Testing interest in NFTs vs. physical collectibles with Apple founder’s 50-year-old job application
A crypto entrepreneur is planning to gauge whether interest in a collectible from deceased Apple co-founder and CEO Steve Jobs is directed more towards the digital space or the physical world.
In an announcement today, Winthorpe Ventures’ Olly Joshi said software company Snoofa would be auctioning off a 1973 job application from Jobs before he joined video game company Atari as a technician. At the same time, digital marketplace Rarible will be auctioning a tokenized version of the paperwork to test which version — a nonfungible token, NFT, or the real thing — will attract more bidders, higher bids, and at what rate.
Joshi said he aimed for the auction to provide a window into the perceived value of collectibles, whether they be physical or digital. Bidders will have the option of purchasing the physical application in Ether (ETH) or fiat, while only crypto payments will be accepted for the NFT.
“Testing this with a piece of history from arguably the most influential tech entrepreneur of our time, is very special,” said Joshi. “Will this open a whole new market for decentralized collectibles, or will we see a world in which both can coexist?”
“We believe this will be a massive proof point for NFTs and their role in culture.”
The physical application shows the young Jobs — a teenager at the time — had no previous work experience, but listed skills in computers, calculators, design and tech. Jobs would go on to work for Atari before founding Apple Computers with his friend Steve Wozniak in 1976. The paper previously sold for $224,750 at an auction in London in March, a roughly 1,100% increase over a $18,750 bid at a New York auction in 2017.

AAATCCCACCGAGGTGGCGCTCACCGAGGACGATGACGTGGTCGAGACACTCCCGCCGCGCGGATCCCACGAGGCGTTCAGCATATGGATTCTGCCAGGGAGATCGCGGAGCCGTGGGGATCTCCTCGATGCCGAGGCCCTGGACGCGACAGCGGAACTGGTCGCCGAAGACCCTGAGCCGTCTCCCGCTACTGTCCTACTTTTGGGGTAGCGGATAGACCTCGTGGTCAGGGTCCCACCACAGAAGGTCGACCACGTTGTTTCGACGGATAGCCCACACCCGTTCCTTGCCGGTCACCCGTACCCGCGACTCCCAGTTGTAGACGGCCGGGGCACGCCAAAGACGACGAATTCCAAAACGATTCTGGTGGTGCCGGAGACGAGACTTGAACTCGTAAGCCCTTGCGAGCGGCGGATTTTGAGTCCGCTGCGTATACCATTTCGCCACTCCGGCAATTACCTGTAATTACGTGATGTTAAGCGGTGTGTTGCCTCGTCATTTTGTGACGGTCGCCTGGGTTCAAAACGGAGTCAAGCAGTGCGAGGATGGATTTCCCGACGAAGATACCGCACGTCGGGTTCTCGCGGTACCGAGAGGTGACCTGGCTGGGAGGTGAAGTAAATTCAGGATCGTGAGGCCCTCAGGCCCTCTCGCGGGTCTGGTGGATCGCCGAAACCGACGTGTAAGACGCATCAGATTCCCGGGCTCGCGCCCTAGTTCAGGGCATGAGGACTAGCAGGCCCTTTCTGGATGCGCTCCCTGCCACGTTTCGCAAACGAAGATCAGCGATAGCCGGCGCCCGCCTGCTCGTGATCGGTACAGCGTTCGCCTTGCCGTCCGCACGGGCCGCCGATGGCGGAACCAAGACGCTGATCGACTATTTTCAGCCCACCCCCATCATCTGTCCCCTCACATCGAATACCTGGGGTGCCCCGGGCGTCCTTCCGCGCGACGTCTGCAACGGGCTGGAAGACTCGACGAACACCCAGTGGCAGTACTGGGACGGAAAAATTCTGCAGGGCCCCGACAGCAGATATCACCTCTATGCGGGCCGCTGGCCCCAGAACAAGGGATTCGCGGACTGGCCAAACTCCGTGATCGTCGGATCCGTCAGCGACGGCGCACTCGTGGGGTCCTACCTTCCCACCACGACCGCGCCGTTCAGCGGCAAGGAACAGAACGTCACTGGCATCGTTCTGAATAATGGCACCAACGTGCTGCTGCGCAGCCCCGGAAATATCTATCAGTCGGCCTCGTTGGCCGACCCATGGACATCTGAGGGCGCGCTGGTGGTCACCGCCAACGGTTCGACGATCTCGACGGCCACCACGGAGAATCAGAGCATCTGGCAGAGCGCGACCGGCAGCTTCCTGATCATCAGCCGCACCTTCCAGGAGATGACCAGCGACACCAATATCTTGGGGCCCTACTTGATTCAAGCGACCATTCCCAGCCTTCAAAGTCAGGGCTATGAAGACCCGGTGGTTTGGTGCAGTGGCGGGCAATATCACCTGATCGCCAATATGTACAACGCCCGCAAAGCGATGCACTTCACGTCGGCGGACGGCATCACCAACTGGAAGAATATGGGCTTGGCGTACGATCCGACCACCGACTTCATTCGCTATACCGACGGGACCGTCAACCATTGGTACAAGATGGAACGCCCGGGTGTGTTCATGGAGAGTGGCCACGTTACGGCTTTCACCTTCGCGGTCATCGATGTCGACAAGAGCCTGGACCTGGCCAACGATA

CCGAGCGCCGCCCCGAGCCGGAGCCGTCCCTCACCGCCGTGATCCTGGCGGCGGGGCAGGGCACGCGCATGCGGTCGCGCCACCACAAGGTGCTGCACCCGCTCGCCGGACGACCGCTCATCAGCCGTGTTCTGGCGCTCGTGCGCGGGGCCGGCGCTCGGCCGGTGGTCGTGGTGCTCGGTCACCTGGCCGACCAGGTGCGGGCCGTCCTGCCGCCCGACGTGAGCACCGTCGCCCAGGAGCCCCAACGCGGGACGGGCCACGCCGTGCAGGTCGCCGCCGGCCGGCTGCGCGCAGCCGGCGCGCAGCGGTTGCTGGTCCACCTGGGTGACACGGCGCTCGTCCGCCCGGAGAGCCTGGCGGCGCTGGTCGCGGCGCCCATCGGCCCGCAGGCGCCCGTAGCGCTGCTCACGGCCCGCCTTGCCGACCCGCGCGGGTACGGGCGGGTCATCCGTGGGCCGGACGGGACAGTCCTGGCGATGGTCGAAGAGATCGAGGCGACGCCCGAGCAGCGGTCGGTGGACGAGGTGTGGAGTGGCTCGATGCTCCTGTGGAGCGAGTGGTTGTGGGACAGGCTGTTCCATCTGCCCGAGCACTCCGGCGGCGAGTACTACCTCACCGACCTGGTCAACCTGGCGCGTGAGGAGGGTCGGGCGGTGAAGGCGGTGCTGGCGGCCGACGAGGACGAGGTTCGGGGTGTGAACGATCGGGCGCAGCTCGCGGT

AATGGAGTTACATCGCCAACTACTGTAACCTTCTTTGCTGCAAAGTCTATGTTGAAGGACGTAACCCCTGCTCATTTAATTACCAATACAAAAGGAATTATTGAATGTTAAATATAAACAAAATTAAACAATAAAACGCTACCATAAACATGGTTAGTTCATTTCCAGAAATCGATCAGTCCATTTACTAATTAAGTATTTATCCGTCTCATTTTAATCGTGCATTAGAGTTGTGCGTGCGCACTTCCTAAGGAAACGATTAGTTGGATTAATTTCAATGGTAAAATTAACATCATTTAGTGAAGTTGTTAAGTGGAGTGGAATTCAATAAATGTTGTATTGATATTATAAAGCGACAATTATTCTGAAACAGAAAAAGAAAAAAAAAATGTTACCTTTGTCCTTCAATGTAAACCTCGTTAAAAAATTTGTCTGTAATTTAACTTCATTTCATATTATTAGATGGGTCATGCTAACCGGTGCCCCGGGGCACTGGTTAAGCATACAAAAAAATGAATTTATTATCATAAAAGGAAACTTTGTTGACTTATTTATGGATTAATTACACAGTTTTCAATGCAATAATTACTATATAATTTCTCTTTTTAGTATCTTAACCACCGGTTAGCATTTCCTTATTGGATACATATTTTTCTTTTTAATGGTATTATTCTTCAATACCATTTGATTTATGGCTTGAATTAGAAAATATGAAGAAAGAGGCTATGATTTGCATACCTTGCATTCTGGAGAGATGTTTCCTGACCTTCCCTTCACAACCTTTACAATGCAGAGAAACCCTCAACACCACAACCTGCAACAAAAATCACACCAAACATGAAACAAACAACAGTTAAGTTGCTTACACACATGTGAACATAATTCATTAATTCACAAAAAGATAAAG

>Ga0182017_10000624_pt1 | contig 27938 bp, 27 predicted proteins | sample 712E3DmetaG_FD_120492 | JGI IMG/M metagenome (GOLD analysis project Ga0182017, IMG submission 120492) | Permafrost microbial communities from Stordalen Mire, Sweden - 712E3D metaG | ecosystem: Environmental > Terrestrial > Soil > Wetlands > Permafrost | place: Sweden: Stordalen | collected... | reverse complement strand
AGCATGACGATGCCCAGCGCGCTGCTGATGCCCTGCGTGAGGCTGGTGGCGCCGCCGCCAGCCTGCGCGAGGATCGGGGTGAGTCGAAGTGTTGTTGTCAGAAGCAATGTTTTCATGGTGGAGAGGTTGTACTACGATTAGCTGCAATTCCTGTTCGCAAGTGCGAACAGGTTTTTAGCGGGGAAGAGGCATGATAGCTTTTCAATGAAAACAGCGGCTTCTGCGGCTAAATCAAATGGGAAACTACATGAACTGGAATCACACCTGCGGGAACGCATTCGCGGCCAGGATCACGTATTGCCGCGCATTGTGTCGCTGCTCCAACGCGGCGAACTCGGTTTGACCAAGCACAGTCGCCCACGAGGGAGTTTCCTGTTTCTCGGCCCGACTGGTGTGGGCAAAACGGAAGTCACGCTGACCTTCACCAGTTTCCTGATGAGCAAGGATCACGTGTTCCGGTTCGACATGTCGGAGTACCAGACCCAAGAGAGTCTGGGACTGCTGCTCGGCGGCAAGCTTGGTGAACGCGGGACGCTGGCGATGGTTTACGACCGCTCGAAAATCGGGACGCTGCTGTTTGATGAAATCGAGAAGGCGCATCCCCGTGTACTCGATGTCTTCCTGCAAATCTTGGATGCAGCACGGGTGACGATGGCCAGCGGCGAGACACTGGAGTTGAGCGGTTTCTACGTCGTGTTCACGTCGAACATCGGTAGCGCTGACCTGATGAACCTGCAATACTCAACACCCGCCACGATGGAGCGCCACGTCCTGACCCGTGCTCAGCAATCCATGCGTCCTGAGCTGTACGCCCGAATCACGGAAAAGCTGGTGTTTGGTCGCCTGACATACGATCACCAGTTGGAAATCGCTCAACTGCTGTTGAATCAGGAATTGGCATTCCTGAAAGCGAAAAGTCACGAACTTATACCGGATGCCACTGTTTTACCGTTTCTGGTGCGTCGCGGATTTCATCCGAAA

Both auctions went live at 9:41 AM PST today, an homage to the time featured on many Apple products during a launch, designed to coincide when Jobs would make major announcements. He debuted the original iPhone to the public at exactly 9:41 AM on Jan. 9, 2007 at the Macworld convention.
”This unique auction format will truly test where value lies,” said Rarible co-founder Alexander Salnikov. “Coming from a tech background, obviously I'm fighting on the NFT side. May the best Jobs application win!”
According to Joshi, a percentage of the final profits from both auctions will be donated to the Cancer Research Institute and One Laptop Per Child.Source